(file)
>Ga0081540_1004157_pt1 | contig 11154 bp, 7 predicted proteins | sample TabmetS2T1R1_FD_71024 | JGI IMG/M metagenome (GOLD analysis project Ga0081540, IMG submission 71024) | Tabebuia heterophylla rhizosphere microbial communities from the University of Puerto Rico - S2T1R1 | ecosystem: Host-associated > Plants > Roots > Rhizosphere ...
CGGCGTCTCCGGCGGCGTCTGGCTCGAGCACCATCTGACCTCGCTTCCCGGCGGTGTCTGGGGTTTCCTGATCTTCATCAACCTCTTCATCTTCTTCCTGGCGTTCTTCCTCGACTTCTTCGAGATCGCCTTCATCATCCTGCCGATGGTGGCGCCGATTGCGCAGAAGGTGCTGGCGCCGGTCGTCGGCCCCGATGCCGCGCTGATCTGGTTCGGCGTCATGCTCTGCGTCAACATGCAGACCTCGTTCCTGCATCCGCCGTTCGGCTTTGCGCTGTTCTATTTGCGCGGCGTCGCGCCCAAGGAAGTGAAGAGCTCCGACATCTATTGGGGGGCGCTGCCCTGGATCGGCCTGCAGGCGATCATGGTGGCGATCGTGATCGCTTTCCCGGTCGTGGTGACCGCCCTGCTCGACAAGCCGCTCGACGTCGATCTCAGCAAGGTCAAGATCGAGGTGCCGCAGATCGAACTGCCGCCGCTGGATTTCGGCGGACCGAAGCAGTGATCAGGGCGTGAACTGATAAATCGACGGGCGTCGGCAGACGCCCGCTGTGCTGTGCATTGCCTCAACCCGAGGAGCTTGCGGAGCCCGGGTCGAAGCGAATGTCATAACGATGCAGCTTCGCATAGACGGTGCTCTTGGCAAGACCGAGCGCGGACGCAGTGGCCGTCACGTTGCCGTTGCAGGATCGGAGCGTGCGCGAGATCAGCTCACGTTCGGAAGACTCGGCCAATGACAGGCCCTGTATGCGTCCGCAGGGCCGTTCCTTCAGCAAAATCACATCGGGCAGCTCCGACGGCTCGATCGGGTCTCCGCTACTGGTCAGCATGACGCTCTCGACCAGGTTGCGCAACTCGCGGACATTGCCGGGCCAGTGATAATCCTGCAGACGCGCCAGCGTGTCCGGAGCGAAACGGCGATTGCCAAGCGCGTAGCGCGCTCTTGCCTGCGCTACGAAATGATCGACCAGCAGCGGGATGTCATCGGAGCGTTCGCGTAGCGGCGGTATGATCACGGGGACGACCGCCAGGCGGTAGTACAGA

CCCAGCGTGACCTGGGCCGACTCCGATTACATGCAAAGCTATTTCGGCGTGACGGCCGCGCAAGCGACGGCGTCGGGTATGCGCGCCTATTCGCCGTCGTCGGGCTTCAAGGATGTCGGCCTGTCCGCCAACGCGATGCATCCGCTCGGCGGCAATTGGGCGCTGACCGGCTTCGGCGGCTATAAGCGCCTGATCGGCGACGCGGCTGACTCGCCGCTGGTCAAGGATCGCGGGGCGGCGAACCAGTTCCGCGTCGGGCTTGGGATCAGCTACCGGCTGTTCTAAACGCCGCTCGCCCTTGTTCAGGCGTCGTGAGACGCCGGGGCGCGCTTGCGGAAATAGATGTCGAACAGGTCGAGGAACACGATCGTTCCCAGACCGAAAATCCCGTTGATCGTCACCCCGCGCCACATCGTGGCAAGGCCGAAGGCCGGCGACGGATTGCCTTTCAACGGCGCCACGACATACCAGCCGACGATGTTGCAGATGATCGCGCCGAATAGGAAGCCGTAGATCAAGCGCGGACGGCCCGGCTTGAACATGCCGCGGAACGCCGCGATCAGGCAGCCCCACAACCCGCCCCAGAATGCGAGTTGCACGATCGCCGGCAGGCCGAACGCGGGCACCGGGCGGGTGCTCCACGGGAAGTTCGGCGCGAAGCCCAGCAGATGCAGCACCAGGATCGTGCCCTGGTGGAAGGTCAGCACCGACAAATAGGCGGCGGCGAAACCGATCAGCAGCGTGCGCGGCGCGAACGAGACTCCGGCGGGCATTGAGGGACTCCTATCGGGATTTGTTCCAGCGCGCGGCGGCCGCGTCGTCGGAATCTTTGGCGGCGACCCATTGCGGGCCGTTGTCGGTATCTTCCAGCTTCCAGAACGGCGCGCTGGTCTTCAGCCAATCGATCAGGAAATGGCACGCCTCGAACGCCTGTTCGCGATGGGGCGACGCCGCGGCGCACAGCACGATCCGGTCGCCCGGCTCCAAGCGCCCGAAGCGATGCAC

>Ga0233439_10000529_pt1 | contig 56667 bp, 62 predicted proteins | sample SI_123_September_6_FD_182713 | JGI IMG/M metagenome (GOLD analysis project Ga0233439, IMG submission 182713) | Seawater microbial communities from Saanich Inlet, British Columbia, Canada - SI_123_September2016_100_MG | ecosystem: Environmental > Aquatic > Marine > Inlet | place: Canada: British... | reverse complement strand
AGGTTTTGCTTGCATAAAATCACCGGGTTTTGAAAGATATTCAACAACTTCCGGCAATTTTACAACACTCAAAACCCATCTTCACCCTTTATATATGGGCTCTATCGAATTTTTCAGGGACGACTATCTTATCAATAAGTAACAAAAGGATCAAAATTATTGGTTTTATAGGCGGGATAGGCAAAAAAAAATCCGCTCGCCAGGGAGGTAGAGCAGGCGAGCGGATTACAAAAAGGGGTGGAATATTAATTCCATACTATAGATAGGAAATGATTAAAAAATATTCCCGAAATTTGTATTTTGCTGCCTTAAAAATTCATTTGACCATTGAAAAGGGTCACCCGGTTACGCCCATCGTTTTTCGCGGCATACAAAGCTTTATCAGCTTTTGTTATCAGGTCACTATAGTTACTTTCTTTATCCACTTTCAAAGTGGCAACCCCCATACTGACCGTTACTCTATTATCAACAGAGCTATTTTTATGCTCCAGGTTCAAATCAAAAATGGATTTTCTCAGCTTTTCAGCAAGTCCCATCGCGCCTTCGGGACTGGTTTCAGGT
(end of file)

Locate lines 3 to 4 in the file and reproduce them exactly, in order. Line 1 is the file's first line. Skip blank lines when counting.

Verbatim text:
CCCAGCGTGACCTGGGCCGACTCCGATTACATGCAAAGCTATTTCGGCGTGACGGCCGCGCAAGCGACGGCGTCGGGTATGCGCGCCTATTCGCCGTCGTCGGGCTTCAAGGATGTCGGCCTGTCCGCCAACGCGATGCATCCGCTCGGCGGCAATTGGGCGCTGACCGGCTTCGGCGGCTATAAGCGCCTGATCGGCGACGCGGCTGACTCGCCGCTGGTCAAGGATCGCGGGGCGGCGAACCAGTTCCGCGTCGGGCTTGGGATCAGCTACCGGCTGTTCTAAACGCCGCTCGCCCTTGTTCAGGCGTCGTGAGACGCCGGGGCGCGCTTGCGGAAATAGATGTCGAACAGGTCGAGGAACACGATCGTTCCCAGACCGAAAATCCCGTTGATCGTCACCCCGCGCCACATCGTGGCAAGGCCGAAGGCCGGCGACGGATTGCCTTTCAACGGCGCCACGACATACCAGCCGACGATGTTGCAGATGATCGCGCCGAATAGGAAGCCGTAGATCAAGCGCGGACGGCCCGGCTTGAACATGCCGCGGAACGCCGCGATCAGGCAGCCCCACAACCCGCCCCAGAATGCGAGTTGCACGATCGCCGGCAGGCCGAACGCGGGCACCGGGCGGGTGCTCCACGGGAAGTTCGGCGCGAAGCCCAGCAGATGCAGCACCAGGATCGTGCCCTGGTGGAAGGTCAGCACCGACAAATAGGCGGCGGCGAAACCGATCAGCAGCGTGCGCGGCGCGAACGAGACTCCGGCGGGCATTGAGGGACTCCTATCGGGATTTGTTCCAGCGCGCGGCGGCCGCGTCGTCGGAATCTTTGGCGGCGACCCATTGCGGGCCGTTGTCGGTATCTTCCAGCTTCCAGAACGGCGCGCTGGTCTTCAGCCAATCGATCAGGAAATGGCACGCCTCGAACGCCTGTTCGCGATGGGGCGACGCCGCGGCGCACAGCACGATCCGGTCGCCCGGCTCCAAGCGCCCGAAGCGATGCAC

>Ga0233439_10000529_pt1 | contig 56667 bp, 62 predicted proteins | sample SI_123_September_6_FD_182713 | JGI IMG/M metagenome (GOLD analysis project Ga0233439, IMG submission 182713) | Seawater microbial communities from Saanich Inlet, British Columbia, Canada - SI_123_September2016_100_MG | ecosystem: Environmental > Aquatic > Marine > Inlet | place: Canada: British... | reverse complement strand